State of the Nation: Fiji, Georgia and Japan’s form ahead of the Rugby World Cup

Jared Wright
Albert Tuisue of Fiji Rugby, Davit Niniashvili of Georgia rugby and Japan rugby Kazuki Himeno

Now that the 2022 international season has been wrapped up, we delve into the state of affairs in each of the nations. Finally, we review Fiji, Georgia and Japan.

It was a relatively uninspiring autumn for Fiji and Japan, but Georgia sprung a surprise as they claimed their first-ever win over Wales.

The 13-12 win in Cardiff meant Georgia wrapped up the year with an impressive record of seven wins from ten games, including an uncapped match against Argentina XV and a draw against Portugal.

Georgia’s historic year

Georgia lost one Test all year, with the three hiccups including that draw with Portugal in their first Test of 2022, a loss to Argentina XV in a non-Test match and a narrow loss to Samoa.

They raced to their fourth successive Rugby Europe Championship title – their 14th title overall – bouncing back from their opening day draw to defeat the Netherlands, Romania and Spain.

Levan Maisashvili’s side endured another slow start in July as they fell to a 30-24 defeat at the hands of Argentina XV but again, their response was swift.

A week later, they created another bit of history in Batumi, claiming their first triumph over a Six Nations team, defeating Italy 28-19.

They wrapped up their July internationals with a solid 23-14 victory over Portugal. In November, the Lelos comfortably dispatched Uruguay 34-18 before falling to a narrow 20-19 defeat to Samoa; a late try deciding the match.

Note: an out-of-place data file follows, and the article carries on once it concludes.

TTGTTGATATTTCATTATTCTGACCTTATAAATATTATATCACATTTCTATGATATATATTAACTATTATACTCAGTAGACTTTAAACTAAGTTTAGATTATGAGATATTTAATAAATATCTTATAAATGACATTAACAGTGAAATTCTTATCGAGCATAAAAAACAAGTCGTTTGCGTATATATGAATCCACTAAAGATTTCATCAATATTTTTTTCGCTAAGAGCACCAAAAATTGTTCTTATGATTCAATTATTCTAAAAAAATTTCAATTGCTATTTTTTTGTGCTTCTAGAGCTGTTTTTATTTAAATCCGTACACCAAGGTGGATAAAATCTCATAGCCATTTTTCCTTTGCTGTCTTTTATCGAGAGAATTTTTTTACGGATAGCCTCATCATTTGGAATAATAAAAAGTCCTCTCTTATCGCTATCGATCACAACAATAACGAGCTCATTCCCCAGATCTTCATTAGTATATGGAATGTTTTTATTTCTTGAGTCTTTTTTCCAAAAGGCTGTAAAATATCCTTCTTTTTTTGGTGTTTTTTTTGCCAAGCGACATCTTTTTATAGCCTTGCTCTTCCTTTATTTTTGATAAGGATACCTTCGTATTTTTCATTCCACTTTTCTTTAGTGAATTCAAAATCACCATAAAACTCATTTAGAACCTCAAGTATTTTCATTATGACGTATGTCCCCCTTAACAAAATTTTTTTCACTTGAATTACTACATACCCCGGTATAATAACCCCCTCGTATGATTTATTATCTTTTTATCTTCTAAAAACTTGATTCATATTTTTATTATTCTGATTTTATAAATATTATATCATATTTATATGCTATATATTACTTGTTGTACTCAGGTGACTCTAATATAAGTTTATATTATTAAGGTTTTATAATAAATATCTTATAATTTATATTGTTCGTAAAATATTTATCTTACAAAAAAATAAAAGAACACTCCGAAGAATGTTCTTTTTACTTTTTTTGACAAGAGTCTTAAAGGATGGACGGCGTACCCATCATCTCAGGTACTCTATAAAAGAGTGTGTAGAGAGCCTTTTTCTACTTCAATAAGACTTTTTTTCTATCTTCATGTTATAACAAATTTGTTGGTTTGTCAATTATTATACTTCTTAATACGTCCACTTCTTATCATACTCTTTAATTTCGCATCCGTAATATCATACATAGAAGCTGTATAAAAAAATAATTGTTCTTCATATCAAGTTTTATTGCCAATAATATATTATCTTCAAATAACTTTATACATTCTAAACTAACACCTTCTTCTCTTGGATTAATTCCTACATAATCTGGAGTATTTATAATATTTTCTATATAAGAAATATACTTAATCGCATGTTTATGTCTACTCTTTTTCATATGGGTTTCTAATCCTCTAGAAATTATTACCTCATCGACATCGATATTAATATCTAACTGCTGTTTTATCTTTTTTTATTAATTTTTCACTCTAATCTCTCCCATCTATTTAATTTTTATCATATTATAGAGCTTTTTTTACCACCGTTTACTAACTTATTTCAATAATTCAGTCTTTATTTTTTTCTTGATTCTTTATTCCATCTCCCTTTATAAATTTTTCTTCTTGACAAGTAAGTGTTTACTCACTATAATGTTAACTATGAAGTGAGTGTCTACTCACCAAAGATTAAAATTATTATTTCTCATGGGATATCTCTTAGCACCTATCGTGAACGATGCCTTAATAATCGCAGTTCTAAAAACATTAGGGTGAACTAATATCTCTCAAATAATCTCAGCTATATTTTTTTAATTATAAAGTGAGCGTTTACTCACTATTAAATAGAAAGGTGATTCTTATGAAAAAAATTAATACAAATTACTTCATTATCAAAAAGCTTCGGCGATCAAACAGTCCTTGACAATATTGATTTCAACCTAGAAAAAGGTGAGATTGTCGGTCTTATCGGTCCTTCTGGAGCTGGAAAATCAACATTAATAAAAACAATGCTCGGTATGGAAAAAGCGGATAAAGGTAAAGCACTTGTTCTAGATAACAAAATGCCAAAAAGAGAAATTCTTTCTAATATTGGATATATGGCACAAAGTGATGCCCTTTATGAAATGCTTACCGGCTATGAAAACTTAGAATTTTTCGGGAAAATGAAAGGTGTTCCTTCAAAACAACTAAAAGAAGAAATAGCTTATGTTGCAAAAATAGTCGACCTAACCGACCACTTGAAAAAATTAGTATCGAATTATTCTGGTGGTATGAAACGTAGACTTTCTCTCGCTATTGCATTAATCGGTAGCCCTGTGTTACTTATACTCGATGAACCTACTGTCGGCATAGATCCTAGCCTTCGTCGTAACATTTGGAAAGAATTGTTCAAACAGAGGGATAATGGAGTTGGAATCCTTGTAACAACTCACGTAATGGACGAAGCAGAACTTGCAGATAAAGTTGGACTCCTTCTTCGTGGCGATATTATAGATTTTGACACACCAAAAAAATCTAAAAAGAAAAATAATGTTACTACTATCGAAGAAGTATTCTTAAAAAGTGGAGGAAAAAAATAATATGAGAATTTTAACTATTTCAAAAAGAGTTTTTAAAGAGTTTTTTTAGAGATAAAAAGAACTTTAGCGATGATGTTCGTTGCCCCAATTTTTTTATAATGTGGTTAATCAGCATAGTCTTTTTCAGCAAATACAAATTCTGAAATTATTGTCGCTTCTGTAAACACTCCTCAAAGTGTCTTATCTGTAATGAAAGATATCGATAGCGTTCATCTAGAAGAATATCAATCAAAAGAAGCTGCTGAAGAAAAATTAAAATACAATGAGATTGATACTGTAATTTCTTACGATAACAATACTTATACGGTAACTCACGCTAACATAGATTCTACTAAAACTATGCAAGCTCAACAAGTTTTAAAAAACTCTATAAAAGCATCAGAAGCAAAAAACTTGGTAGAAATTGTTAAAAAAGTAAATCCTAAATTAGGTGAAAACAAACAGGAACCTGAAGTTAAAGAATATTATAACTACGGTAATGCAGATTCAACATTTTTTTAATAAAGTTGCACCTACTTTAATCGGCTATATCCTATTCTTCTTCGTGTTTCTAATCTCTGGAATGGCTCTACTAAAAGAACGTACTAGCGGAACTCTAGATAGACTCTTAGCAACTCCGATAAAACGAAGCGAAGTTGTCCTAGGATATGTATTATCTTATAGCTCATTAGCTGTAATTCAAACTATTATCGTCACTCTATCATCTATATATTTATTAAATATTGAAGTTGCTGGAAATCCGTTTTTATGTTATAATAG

Again, they bounced back quickly with another first. Before 2022, Georgia had never beaten a Six Nations side, but their win in Cardiff was their maiden victory over a Home Nation and their first away win over a Six Nations side.

Adding another string to their bow

Georgia are renowned for their scrummaging ability, and the set-piece did not disappoint in 2022. 

Their dominance in the scrums saw them to victory over Wales, with the pack winning a crucial penalty with the match on the line. 

Their clutch scrum work is even more impressive, considering it was won by rookies Nika Abuladze and Aleksandze Kuntelia, who earned their fifth and second Test caps, respectively. 

The continued rise of backs Tedo Abzhandadze and Davit Niniashvili show that the Georgians are far from a one-trick pony and are more than capable of ripping any defence into pieces.


The most significant challenges that tier two sides face is getting over that first hurdle of an historic win and squad depth. Two things that head coach Maisashvili addressed in 2022.

They got over the hurdle of defeating the more favoured Italy in July and backed that up with a victory over Wales to prove that it was not a one-off shock.

Their highly rated scrum-half Gela Aprasidze and centre Giorgi Kveseladze both missed the match in the second of those two wins.

Georgia are in Pool C along with Portugal, Australia, Fiji and Wales, which will undoubtedly be challenging. Still, if 2022 is anything to go by, we could see an upset or two in France next year. 

Fiji fall short

It was an indifferent year for Fiji, who managed just one Test win this year. They were favourites to win the Pacific Nations Cup in July but stumbled, picking up just one win against Tonga. They fell to defeats to Australia A and Samoa in the tournament decider. 

The first 40 minutes of their Autumn Nations Series showed signs of improvement as they trailled Scotland 14-12; that performance was quickly undone with two yellow cards in the final 40 as they fell to a 28-12 defeat. 

Against Ireland, Fiji’s discipline cost them again with two yellow cards and a red card, seeing them to a 35-17 defeat. 

Building depth